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Corrosion electrolysis occurs when two different metal objects with different potential currents are connected by an electrolyte such as seawater. This form of corrosion is normally caused by stray electrical currents interacting with the submerged metal components of a boat.

Corrosion electrolysis is much more destructive than galvanic corrosion, to which it is often compared. To prevent corrosion electrolysis, a vessel must be wired properly, and outside sources of stray current must be identified.

When it comes to preventing this form of corrosion, the question is to bond or not to bond. Proper grounding and bonding systems can create a common electrical path to safely conduct any stray currents back to their source without passing through corrosive paths.

If you bond, you can monitor and protect everything. But if your systems are all tied together and a stray current touches any part, the entire system could melt away. Chains, thru hulls, rudders, and shafts can all be gone in less than a week.

One of the first steps in preventing corrosion electrolysis is having a potential meter in a conspicuous place where you can monitor it. Then, if you come aboard and see the meter pegged, start turning off the direct current (DC) breakers until the meter drops.

You can also forget about alternating current (AC) when it comes to corrosion. While working as an engineer in the 80s for a yacht builder, Greg put thru hulls in a saltwater drum and ran half an amp through them for a month. When he applied direct current, the hulls were completely corroded. Greg’s proven theory is that you should only think about DC, which is to the AC grounding wire what termites are to wood.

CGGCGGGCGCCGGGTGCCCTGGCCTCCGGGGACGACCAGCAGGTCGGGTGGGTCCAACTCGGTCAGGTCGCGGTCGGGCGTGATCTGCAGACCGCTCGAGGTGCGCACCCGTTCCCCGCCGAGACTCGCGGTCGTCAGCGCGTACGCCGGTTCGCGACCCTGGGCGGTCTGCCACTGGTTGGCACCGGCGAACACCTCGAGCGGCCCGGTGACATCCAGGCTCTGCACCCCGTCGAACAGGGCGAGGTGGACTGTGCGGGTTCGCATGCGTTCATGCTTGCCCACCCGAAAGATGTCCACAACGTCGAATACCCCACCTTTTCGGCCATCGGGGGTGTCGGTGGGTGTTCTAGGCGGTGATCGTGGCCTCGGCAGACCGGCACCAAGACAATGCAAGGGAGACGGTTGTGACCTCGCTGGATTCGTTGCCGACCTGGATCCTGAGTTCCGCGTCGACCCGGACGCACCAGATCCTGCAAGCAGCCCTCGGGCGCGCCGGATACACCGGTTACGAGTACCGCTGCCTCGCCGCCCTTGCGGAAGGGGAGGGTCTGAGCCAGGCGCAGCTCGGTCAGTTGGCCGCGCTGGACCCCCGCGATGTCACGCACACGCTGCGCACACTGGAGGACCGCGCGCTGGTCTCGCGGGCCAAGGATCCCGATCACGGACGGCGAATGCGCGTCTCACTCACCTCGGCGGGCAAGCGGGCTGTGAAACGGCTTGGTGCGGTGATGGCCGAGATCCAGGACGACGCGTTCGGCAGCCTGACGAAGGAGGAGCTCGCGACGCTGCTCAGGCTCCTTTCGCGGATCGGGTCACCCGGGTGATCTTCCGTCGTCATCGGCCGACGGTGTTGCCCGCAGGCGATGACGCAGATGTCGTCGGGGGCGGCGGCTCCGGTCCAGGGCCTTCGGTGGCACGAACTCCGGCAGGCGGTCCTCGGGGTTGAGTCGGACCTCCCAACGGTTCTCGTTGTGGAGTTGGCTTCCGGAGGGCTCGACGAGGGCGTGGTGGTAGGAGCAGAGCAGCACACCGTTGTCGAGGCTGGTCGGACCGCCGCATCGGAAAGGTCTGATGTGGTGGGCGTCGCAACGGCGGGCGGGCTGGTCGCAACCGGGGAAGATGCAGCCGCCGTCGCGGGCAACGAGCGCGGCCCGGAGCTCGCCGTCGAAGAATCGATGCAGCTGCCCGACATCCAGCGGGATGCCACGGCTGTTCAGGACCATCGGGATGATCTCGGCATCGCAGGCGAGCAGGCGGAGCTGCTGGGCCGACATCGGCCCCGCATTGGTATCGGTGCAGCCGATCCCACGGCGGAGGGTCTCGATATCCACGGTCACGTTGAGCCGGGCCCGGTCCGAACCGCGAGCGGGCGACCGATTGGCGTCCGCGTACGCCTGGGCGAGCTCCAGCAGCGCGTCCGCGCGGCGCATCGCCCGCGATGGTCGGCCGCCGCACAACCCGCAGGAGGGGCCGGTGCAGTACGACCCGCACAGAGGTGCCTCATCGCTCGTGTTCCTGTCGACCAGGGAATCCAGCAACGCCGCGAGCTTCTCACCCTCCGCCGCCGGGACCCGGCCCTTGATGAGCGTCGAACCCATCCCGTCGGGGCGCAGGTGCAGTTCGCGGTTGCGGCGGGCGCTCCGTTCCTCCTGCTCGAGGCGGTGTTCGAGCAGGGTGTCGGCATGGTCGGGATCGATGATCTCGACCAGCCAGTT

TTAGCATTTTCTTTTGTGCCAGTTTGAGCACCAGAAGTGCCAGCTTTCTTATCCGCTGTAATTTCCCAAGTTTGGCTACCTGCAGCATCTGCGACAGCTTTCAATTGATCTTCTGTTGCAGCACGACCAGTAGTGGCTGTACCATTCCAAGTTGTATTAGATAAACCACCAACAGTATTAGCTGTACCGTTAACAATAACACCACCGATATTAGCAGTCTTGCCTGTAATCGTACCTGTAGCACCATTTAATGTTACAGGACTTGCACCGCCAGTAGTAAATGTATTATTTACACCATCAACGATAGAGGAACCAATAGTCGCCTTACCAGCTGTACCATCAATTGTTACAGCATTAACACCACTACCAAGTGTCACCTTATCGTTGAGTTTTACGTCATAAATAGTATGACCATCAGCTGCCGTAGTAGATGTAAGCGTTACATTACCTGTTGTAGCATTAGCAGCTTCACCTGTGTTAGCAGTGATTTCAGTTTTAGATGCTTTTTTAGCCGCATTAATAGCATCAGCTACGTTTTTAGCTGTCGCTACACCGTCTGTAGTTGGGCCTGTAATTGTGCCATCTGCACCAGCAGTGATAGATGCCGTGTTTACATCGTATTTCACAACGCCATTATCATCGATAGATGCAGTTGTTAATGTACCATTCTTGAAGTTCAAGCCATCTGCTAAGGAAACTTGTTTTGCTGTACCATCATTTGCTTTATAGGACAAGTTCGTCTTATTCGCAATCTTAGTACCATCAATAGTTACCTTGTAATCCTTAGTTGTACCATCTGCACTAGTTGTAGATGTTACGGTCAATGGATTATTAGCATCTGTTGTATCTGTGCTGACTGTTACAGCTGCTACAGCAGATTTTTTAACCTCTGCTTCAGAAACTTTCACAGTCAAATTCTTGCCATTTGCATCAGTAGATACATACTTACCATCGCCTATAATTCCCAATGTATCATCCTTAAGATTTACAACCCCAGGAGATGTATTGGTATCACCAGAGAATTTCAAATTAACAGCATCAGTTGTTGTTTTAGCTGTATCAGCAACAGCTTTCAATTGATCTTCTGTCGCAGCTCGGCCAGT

You’ll often see new high-voltage DC electric boats that have new shaft wipers. They are amazing and far better than anything up until the year 2023. These boats are created to handle all the leakage from the new DC motors used in propulsion.

Lightning protection systems on boats are like bonding wires used to control stray currents but are far stronger. When struck, all that energy has to go down cables and to the bottom of the boat without everything blowing up. You might be asking, what are the odds my boat will be struck? But we know it’s not worth the risk. Without the right protection, you can take a crippling hit to your vessel. Even without that strike, you’ll face costs in lightning insurance.

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